I agree, Bo'sun does have Kaboom moments. :)

I also agree that you can catch this stuff in revisions. I don't think I've ever done a really serious revision before now. But this revisions has been making me wonder why I even stressed my first draft at all.

And also speaking of revisions, check out Susan Dennard's sites about revising. I think her process has lots of good stuff in it.

Hellion said...

Marn, I have heard it put as a disaster! *LOL* Goal, Motivation, Conflict, and Disaster... *LOL* It just ups the ante on the conflict. It's not enough you don't want to do it...or you're inconvenienced. It's gotta be some sort of figurative life or death.

I'm slowly coming to terms that real writing comes with the revisions. *LOL* As much as the first draft is difficult and we think that should be where the real writing lies, it's not. It's the revision. And drafts 3-10 are the real work of writing. *LOL* I feel an ugh coming, but there is hope. With every draft we see something better in the writing, I think.

Maybe it's like making diamonds. All that pressure and heat and turmoil--and it makes this lump of coal-like substance with a diamond in it. It's a diamond, but not what anyone would want right there, so the real genius is polishing it until it's something someone would want to be seen with. *LOL*

So yes, the real torture is making the diamond, but the polishing--that's more fun, right?

Bosun said...

Thanks for the link, Marn. I need to check that out! I'm red penning printed pages now and seeing where I need more "polishing" (as Hellie puts it) and where I've got something good already. Trying something new and it was slow getting started, but it's picking up now.

I can't wait to see your revised version!

Hellion said...

Okay, I loved that link, Marn! I printed out all her worksheets and I don't even have anything to revise yet!!!

2nd Chance said...

I love ka-booming. I will do it at the end of a chapter, but not too often. I think I aim for about three big chapter ending ka-booms per book. But more often, they are the emotional ka-booms.

I loved when Emily was moaning about how what Silvestri thought about her didn't matter because this was all an illusion and...then she let it slip out of her mouth that he didn't matter...realized it was a lie the minute she said it and just sorta gaped at him. And he handled it... Sigh. I do like that man!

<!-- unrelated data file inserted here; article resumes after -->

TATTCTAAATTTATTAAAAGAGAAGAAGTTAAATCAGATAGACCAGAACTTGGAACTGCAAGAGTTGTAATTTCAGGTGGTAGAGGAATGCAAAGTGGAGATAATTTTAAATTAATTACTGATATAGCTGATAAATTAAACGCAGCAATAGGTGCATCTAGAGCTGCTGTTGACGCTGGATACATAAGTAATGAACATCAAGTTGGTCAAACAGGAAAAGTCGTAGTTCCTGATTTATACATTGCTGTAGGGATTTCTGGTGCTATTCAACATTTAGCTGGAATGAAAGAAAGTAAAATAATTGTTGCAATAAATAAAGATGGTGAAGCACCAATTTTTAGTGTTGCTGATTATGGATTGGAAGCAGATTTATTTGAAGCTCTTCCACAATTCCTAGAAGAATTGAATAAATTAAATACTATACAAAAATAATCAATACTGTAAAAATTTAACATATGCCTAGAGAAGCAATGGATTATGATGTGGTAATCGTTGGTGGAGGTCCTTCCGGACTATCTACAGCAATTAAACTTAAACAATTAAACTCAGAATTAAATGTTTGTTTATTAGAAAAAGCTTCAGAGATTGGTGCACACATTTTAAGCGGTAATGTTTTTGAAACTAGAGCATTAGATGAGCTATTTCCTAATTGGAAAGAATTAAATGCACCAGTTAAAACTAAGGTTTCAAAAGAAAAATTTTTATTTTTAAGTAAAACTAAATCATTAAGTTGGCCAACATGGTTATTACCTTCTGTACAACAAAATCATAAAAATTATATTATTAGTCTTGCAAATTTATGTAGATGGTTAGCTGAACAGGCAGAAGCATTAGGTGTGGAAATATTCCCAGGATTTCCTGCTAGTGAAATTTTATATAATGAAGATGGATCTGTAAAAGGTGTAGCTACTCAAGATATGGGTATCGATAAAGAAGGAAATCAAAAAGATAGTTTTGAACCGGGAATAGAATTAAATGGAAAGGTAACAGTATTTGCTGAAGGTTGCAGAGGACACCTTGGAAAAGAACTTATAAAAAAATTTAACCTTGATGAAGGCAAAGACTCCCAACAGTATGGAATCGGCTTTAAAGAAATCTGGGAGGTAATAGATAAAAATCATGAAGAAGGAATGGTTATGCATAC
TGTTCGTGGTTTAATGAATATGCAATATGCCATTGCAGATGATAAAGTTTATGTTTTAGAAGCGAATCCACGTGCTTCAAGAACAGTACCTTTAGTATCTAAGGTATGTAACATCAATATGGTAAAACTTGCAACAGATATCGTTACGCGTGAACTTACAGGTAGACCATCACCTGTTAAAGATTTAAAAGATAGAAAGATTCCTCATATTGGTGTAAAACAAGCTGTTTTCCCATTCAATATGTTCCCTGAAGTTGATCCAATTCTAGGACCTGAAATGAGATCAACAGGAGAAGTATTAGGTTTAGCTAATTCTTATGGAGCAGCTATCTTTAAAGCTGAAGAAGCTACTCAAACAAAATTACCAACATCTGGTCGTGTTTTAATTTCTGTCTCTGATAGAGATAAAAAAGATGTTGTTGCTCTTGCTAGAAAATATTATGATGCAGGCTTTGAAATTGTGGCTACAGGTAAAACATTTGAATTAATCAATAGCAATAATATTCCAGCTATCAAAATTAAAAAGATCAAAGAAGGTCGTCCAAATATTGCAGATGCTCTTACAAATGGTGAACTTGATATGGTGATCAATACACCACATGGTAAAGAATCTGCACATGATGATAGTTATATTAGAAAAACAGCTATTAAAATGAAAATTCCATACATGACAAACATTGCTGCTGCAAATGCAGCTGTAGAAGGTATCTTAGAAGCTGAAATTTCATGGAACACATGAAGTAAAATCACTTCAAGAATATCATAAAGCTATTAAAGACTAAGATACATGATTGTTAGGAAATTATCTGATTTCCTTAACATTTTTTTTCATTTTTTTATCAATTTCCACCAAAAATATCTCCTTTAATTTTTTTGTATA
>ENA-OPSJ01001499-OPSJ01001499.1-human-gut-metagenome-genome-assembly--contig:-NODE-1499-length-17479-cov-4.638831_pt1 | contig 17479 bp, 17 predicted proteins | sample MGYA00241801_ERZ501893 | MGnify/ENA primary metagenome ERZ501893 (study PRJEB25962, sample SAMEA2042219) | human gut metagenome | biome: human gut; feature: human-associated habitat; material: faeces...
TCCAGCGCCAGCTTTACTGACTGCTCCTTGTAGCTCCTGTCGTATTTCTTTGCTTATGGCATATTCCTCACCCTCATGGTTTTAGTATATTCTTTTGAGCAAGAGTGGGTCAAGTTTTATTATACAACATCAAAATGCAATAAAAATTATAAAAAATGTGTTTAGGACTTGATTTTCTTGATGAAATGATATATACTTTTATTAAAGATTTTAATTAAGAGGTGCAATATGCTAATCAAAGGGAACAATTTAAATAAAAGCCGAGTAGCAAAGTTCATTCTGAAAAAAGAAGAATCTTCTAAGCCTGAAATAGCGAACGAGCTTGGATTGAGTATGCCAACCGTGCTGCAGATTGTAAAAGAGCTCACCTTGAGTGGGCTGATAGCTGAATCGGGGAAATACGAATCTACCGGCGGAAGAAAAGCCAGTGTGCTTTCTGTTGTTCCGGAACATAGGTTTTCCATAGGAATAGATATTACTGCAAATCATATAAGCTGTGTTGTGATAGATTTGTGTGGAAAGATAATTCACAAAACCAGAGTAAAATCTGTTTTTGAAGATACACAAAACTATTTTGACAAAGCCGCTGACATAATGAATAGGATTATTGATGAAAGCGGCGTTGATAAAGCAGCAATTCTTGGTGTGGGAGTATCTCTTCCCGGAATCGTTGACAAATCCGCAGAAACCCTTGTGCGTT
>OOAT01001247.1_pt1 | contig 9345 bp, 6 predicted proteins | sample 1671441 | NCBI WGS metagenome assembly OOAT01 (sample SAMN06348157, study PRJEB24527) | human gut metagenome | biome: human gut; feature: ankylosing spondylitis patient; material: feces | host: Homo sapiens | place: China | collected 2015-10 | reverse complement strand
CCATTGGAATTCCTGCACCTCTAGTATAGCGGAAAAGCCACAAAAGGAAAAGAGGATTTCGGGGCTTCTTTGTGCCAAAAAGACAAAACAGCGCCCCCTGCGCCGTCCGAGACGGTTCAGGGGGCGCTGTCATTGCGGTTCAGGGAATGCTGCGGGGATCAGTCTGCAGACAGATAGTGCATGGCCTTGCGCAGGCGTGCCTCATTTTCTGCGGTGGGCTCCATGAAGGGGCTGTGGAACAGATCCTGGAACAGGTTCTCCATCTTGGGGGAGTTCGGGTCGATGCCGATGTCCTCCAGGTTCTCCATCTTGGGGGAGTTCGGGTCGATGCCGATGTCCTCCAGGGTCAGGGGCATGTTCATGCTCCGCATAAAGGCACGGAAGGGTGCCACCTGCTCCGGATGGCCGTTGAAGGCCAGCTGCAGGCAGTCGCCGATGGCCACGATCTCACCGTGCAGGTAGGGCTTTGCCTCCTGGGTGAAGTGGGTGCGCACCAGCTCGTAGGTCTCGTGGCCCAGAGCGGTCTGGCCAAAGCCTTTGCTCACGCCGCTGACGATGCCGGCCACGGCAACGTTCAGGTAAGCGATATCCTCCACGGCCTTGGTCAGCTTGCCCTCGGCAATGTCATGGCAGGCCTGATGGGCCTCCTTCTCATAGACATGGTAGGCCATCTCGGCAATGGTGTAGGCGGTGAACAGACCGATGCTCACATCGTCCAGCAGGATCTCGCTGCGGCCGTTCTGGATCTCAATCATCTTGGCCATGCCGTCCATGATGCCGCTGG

In action adventure, there are a lot of real ka-boom moments...

Bosun said...

You ka-boomed to open the first book! LOL! And then the ice palace! I still need to read to find out what you ka-boom in the next two. LOL!

2nd Chance said...

Well, they are pirate stories...there will be cannon ka-booms... ;-)

Hellion said...

I love emotional ka-booms best, 2nd! You do do them well!!

And I do love it when a man can handle it.

Yes, action adventure does have a lot of ka-booms. I read the Devil's Colony by James Rollins and it was ka-booming all the time. I was exhausted just reading it. (It was fine, but it's one of those things when I could have done with less ka-booms, or some emotional ka-booms to make more of an impact.)

I think with action adventure, there are MORE ka-booms to keep the tension going; but I think with romantic fiction or relationship fiction, there are less ka-booms needed. You only need a few well-placed ka-booms to shatter the whole thing and wonder how you're going to fix it. Romance is always making the classy case where LESS IS MORE. :)

Bosun said...

That's very true. I know when I'm reading a straight Romance and things are going really well, I realize there's half a book left and then I'm on the edge of my seat because I know something bad is going to happen. So the timing of the ka-boom is just as important! Let the reader settle in and think everything is good. The KA-BOOM! Emotional punch in the gut.

Hellion said...

And you know something bad is going to happen because the author has placed the key information about the character: what they will and will not do, what will hurt them most, etc. The reader can see the path out before the character that the character cannot see--and you know it's going to happen.

And if it's a particularly good author, it's even worse than you imagined. The character has an even worse reaction than you thought...

2nd Chance said...

I just read a short novella and realized...I was waiting for a ka-boom, but because it was such a never happened. And I sorta missed it.

Hellion said...

Hmmm. I think even novellas need kabooms! But again, the kaboom can't be so awful that it can't be resolved quickly since it is a novella! Just shows the power of a short story. The ones that are really well done are hard to find because having such a succinct word count can make kabooms and resolution difficult.

2nd Chance said...

Well, it sorta started with a mini kaboom...

sin said...

I had a serious awesome comment and the CAPTCHA on my phone ate it. I wish I was the God of CAPTCHA so I could smite this one down.

In short- I'm pissed I missed this blog today cause I like to make KA-BOOMS.

Kim Harrison does excellent KA-BOOM writing.

Hellion said...

Darn that captcha! Thanks for coming by, Sin! :) I know you've been busy. And I know you love the ka-booms, physical and emotional!

Kim Harrison is an excellent ka-boom from some of the plot twists you've told me about. :)